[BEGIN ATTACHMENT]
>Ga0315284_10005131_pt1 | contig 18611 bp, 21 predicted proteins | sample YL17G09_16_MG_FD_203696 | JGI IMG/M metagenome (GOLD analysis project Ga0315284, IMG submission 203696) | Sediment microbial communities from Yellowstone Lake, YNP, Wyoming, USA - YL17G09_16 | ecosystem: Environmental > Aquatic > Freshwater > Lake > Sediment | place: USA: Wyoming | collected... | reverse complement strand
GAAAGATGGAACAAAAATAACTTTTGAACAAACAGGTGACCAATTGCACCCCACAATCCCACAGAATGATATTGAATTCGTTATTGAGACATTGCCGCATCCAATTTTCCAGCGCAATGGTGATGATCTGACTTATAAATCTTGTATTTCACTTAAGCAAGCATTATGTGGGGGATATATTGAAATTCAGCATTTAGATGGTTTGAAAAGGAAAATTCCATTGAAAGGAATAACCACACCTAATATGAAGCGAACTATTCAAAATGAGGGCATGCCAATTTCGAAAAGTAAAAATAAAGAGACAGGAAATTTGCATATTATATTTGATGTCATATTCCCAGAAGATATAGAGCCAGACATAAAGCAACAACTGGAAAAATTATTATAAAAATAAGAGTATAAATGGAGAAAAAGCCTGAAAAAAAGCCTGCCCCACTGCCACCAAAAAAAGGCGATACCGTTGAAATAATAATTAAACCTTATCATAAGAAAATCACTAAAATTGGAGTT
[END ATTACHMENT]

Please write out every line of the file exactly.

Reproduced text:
>Ga0315284_10005131_pt1 | contig 18611 bp, 21 predicted proteins | sample YL17G09_16_MG_FD_203696 | JGI IMG/M metagenome (GOLD analysis project Ga0315284, IMG submission 203696) | Sediment microbial communities from Yellowstone Lake, YNP, Wyoming, USA - YL17G09_16 | ecosystem: Environmental > Aquatic > Freshwater > Lake > Sediment | place: USA: Wyoming | collected... | reverse complement strand
GAAAGATGGAACAAAAATAACTTTTGAACAAACAGGTGACCAATTGCACCCCACAATCCCACAGAATGATATTGAATTCGTTATTGAGACATTGCCGCATCCAATTTTCCAGCGCAATGGTGATGATCTGACTTATAAATCTTGTATTTCACTTAAGCAAGCATTATGTGGGGGATATATTGAAATTCAGCATTTAGATGGTTTGAAAAGGAAAATTCCATTGAAAGGAATAACCACACCTAATATGAAGCGAACTATTCAAAATGAGGGCATGCCAATTTCGAAAAGTAAAAATAAAGAGACAGGAAATTTGCATATTATATTTGATGTCATATTCCCAGAAGATATAGAGCCAGACATAAAGCAACAACTGGAAAAATTATTATAAAAATAAGAGTATAAATGGAGAAAAAGCCTGAAAAAAAGCCTGCCCCACTGCCACCAAAAAAAGGCGATACCGTTGAAATAATAATTAAACCTTATCATAAGAAAATCACTAAAATTGGAGTT